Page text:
Developmental Dysplasia Of The Hip At Five Years Of Age Treated With Open Reduction And Femoral Osteotomy: A Case Report
B Singh, R K Aggarwal, S Chohan, S Shaleen, D Gupta
developmental dysplasia hip, pemberton osteotomy
B Singh, R K Aggarwal, S Chohan, S Shaleen, D Gupta. Developmental Dysplasia Of The Hip At Five Years Of Age Treated With Open Reduction And Femoral Osteotomy: A Case Report. The Internet Journal of Orthopedic Surgery. 2013 Volume 21 Number 2.
Developmental dysplasia of the hip when presenting late is always a great challenge for orthopaedicians. Once the diagnosis is made by A.P. & lateral view radiographs; operative treatment should preferably include osteotomy on pelvic side with open reduction and femoral shortening. We describe 3 cases who presented late and were treated with open reduction, femoral shortening and pemberton osteotomy. Salter and Pemberton osteotomy are the commonly done procedures on pelvic side in these cases. In our centre earlier we were using Salter osteotomy. The present case report details the usage of the Pemberton osteotomy in 3 cases of developmental dysplasia of the hip who presented late, when treated with Pemberton osteotomy resulted in a good reduction of the acetabular head. We thus strongly recommend Pemberton osteotomy over Salter osteotomy.
Normal hip development depends on proportionate growth of the acetabular triradiate cartilages and the presence of a concentrically located femoral head. Various genetic factors, hormonal factors, intrauterine mal-positioning and postnatal factors play a role in etiology of the developmental dysplasia of the hip (DDH). A child may be born with acetabular dysplasia without dislocation of the hip, and the latter may develop weeks or months later.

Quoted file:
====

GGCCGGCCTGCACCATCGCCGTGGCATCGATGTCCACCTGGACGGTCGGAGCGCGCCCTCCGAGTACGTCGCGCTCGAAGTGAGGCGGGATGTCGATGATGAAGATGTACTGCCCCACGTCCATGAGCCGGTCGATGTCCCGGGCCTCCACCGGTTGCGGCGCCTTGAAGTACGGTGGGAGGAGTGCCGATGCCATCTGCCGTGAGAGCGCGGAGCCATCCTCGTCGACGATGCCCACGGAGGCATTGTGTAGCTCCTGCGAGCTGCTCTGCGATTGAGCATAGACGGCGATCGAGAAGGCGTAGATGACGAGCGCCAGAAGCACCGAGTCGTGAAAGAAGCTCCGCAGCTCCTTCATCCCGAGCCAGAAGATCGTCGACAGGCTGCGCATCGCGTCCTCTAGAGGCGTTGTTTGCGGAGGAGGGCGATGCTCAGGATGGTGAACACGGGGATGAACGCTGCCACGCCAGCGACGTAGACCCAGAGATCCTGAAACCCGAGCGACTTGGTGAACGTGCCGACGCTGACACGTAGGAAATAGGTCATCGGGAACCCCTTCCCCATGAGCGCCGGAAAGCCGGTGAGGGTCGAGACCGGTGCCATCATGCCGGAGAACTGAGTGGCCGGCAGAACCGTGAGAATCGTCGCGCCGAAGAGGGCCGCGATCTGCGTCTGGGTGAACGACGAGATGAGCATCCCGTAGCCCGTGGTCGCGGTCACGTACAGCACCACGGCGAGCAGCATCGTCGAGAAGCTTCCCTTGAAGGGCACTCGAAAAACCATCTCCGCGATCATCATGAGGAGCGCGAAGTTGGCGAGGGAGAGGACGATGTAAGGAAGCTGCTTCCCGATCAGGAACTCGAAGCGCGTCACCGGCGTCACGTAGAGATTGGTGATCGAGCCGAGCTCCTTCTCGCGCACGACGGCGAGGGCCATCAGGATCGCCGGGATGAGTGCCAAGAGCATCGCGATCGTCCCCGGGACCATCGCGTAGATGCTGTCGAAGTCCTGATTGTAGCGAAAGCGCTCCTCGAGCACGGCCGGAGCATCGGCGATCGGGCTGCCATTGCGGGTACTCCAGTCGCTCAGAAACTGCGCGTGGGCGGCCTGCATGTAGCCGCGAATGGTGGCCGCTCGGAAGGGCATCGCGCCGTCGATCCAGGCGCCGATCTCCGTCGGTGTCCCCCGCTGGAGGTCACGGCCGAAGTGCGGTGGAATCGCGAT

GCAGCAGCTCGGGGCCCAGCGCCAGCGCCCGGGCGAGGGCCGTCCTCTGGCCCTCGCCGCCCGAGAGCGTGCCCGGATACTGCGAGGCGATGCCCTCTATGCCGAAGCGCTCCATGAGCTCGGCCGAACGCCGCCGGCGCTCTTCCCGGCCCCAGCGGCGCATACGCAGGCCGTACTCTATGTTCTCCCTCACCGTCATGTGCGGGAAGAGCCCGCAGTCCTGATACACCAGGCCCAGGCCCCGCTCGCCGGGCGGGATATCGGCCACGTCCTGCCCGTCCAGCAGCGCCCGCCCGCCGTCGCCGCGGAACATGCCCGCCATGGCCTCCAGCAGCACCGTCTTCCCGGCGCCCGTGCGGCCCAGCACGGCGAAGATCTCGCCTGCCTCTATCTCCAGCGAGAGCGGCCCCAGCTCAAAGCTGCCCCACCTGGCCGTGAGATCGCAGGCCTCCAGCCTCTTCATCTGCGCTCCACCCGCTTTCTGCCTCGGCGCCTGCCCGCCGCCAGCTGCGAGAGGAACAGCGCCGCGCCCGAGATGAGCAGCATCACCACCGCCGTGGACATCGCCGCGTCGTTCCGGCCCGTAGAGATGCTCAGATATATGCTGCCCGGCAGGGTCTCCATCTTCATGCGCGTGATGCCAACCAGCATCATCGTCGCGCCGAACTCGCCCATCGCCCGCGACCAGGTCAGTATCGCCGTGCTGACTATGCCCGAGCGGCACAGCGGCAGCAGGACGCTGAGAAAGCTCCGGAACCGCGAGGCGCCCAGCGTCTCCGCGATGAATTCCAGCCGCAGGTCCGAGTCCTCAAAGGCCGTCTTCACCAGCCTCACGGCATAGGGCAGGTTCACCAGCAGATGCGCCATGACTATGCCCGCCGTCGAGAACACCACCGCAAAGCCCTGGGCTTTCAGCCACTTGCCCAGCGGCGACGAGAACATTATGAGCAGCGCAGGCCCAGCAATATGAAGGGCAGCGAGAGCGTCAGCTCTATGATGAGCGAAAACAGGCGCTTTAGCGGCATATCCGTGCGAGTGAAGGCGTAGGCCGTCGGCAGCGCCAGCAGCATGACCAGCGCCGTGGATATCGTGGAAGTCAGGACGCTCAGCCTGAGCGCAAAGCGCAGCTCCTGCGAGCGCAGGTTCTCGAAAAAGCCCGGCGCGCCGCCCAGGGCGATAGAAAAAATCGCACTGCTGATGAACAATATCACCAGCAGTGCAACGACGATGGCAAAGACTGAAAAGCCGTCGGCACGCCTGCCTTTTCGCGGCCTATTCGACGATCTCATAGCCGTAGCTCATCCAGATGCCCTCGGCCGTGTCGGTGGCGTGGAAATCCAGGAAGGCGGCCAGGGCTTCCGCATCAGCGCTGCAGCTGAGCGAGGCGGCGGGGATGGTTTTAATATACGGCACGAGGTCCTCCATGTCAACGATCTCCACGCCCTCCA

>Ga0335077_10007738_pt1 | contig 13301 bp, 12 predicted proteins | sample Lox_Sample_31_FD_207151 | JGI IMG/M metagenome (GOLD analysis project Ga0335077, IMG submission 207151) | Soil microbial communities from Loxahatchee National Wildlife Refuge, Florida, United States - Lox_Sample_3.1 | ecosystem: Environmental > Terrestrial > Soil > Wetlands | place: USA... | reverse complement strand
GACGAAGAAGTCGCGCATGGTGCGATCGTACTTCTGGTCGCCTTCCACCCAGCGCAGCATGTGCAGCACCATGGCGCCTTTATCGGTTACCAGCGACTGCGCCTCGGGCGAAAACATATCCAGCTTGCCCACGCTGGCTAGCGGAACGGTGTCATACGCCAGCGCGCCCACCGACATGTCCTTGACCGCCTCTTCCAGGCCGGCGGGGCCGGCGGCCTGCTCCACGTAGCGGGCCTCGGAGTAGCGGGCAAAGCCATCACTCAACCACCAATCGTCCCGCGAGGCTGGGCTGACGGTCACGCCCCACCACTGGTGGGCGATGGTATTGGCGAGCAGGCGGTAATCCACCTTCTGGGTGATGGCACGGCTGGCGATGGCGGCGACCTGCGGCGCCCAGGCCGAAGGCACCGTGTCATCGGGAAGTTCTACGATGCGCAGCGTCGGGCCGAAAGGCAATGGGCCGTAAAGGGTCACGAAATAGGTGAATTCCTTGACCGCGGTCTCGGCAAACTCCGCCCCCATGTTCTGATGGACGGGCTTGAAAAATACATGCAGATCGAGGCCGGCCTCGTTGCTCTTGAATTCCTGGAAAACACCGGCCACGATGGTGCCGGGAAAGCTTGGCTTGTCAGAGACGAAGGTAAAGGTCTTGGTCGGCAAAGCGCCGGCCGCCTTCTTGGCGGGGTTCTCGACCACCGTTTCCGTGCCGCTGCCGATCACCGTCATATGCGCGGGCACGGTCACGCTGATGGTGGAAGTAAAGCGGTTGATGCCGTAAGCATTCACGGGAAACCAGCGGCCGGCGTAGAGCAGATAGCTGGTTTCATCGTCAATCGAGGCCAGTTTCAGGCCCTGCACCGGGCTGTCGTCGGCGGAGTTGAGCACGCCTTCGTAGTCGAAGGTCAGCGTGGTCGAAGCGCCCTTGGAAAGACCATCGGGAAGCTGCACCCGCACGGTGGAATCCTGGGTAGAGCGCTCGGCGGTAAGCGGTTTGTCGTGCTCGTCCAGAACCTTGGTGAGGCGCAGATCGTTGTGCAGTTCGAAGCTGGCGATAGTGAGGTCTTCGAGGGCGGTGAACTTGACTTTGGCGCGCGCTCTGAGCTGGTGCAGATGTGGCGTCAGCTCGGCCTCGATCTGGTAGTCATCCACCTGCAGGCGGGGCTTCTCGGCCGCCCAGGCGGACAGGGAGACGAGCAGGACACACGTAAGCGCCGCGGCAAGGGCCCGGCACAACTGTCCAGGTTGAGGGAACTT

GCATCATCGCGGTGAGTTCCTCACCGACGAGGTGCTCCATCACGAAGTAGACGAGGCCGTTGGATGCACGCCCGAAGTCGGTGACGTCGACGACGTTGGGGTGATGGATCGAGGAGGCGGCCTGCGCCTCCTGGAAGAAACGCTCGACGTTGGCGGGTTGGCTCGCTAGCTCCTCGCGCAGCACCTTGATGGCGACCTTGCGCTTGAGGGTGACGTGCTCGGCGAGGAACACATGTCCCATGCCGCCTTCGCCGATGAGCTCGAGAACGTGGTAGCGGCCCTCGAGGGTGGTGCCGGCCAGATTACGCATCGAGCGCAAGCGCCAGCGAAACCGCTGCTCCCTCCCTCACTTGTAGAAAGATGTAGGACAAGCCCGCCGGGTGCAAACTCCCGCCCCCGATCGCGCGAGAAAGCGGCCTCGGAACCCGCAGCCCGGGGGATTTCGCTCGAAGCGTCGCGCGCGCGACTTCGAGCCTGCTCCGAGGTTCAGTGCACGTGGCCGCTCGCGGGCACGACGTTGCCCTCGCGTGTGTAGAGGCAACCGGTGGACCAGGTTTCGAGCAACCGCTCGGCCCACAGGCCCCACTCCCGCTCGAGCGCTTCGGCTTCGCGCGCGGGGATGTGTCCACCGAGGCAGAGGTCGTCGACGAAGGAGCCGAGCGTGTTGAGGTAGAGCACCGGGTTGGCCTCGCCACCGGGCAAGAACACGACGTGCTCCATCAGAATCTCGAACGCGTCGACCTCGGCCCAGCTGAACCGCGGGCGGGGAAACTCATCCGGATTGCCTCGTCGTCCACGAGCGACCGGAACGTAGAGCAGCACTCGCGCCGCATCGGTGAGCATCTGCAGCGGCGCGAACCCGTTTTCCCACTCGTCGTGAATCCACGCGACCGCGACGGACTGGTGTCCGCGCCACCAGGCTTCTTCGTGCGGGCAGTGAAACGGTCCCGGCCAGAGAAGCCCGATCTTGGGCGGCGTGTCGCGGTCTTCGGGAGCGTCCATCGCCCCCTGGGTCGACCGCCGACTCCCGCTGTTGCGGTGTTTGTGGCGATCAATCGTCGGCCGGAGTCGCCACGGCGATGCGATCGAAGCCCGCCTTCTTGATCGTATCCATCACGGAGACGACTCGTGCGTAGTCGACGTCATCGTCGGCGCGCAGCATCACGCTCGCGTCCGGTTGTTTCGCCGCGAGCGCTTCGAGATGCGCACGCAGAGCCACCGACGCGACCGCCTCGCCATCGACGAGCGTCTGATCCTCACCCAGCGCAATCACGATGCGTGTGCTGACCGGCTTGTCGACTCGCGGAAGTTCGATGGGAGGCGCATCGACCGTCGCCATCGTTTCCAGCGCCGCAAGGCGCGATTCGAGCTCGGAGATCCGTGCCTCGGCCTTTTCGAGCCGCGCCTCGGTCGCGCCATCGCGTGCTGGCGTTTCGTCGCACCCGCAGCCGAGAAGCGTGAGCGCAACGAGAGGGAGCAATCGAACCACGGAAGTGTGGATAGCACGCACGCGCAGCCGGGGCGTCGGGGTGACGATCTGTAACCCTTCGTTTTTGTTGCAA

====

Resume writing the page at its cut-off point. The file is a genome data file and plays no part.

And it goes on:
Westin et al. reported the late development of dislocation of the hip in children with normal neonatal clinical and radiographic examinations; they termed this developmental dysplasia as opposed to congenital dysplasia of the hip. Diagnosis based on clinical suspicion that is limitation of abduction, asymmetrical skin folds, positive Galezzi sign, waddling or Trendelenburg gait and followed by radiographs taken in anteroposterior (AP) view and lateral view (frog leg position). In AP view approximate position of cartilaginous head is ascertained by following the ossified femoral neck. Lateral view gives idea regarding the anteversion of the neck. DDH when diagnosed at birth and treated at earliest results in normal development of the hip without any surgical intervention, but for delayed presentation surgery is required. Treatment options start with conservative treatment to keep the head within the acetabulum for plastic modulation in position of abduction and flexion. If detection is late various surgical options available are reduction of the head with femoral or innominate or acetabular surgeries. There is no doubt that open reduction and femoral shortening with capsulorraphy can relocate the head but there is always the scope of reorientation of the acetabulum to improve head coverage and acetabular index1, 2, 3.Salter and Pemberton osteotomy are the commonly done procedures on the pelvic side2, 3. The present case report details the usage of Pemberton osteotomy in 3 cases of developmental dysplasia of the hip who presented late. When treated with Pemberton osteotomy they resulted in a good reduction of the acetabular head.